High-Security Boston Lab Begins Growing Ebola Virus for Experiments

in Featured, In The News, Lab Updates
August 3rd, 2018

One of the most secure facilities in Boston is beginning to experiment with one of the world’s deadliest viruses.

Boston University’s National Emerging Infectious Diseases Laboratories announced Thursday that it had received samples of the Ebola virus and the related Marburg virus. Researchers said the first step of their research will be propagating the rare but life-threatening viruses to produce enough material for their planned experiments.

Tens of thousands of people were infected and more than 11,000 died in West Africa in a 2014–2016 Ebola outbreak, the NEIDL said. The outbreak also traveled to Europe and the United States, prompting the lab to call the virus a “global public health threat.”

“Microbiologist Elke Mühlberger says the lab’s first Level-4 projects will examine how the Ebola virus damages cells in the liver, and why it triggers such a powerful inflammatory response. Answers to those questions, she says, could speed the development of a therapy for Ebola virus disease,” the NEIDL wrote in a statement.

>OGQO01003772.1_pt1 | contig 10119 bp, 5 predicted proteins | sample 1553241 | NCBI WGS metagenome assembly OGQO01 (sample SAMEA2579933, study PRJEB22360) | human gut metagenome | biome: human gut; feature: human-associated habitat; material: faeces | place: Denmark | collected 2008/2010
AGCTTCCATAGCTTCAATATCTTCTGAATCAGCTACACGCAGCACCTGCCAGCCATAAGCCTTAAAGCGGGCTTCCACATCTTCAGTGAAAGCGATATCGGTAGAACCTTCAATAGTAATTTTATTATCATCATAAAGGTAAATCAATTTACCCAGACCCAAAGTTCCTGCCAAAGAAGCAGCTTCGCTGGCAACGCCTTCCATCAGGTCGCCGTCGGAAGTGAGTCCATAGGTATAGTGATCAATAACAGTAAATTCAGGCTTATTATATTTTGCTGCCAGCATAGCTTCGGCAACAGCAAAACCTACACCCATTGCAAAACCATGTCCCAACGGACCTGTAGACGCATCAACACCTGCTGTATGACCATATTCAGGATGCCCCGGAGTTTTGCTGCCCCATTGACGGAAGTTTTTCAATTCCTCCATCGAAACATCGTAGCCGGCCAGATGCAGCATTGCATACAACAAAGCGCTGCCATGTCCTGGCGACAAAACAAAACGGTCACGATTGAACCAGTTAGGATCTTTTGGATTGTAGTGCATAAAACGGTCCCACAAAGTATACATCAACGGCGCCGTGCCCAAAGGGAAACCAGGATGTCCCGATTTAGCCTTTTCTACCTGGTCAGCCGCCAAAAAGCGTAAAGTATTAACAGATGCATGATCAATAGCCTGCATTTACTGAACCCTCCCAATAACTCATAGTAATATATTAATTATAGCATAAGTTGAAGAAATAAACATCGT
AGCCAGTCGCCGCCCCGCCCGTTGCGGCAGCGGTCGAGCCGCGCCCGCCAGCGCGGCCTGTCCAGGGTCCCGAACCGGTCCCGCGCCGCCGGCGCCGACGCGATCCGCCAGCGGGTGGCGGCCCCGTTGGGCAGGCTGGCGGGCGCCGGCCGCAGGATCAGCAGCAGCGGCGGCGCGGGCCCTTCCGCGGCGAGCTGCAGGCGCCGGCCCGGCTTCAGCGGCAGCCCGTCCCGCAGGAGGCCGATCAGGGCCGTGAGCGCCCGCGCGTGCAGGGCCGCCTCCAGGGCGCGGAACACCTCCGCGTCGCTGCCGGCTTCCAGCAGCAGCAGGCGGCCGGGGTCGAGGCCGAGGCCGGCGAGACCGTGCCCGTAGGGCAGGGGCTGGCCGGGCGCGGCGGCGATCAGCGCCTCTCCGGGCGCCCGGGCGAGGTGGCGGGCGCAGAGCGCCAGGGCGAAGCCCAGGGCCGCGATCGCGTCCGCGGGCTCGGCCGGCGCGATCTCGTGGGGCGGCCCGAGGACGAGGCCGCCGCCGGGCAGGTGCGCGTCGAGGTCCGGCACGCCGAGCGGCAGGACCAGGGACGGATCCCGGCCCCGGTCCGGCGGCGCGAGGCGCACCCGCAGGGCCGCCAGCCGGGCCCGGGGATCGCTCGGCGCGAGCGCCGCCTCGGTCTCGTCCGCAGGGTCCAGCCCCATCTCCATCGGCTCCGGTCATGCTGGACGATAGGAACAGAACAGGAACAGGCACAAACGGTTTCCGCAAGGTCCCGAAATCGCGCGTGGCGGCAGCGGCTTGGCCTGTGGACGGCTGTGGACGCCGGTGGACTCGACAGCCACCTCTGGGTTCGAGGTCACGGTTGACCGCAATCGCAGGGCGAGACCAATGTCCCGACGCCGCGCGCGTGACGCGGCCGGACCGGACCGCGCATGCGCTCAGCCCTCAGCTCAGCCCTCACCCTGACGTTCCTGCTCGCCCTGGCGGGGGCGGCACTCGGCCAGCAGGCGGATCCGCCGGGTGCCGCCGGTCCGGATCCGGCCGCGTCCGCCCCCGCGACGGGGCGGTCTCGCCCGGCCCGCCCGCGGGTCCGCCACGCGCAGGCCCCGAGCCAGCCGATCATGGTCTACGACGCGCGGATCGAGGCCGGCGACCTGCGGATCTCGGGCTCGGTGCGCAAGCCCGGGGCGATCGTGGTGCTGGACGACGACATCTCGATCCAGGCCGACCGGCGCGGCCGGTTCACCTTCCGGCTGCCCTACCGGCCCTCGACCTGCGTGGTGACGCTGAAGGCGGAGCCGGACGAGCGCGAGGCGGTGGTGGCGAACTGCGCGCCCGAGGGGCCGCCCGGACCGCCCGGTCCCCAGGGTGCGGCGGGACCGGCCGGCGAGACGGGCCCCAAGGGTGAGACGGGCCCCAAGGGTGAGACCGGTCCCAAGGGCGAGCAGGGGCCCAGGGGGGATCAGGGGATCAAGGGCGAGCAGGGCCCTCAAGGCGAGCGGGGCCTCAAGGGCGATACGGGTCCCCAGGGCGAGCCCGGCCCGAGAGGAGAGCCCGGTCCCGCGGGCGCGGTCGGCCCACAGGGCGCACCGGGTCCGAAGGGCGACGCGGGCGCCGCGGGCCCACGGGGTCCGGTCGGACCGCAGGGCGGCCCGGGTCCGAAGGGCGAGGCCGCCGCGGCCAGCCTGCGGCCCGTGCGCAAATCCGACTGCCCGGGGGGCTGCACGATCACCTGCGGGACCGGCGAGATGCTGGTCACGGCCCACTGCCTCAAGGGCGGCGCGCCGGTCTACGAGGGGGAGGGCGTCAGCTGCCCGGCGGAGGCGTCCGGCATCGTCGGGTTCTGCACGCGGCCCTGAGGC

Mühlberger’s research projects are funded by the National Institute of Allergy and Infectious Diseases, the lab said.

The NEIDL was granted permission to work with the most dangerous pathogens on Earth about eight months ago. Ebola can only be experimented on in a lab with Bio Safety Level-4 containment, the highest classification from the Centers for Disease Control and Prevention.

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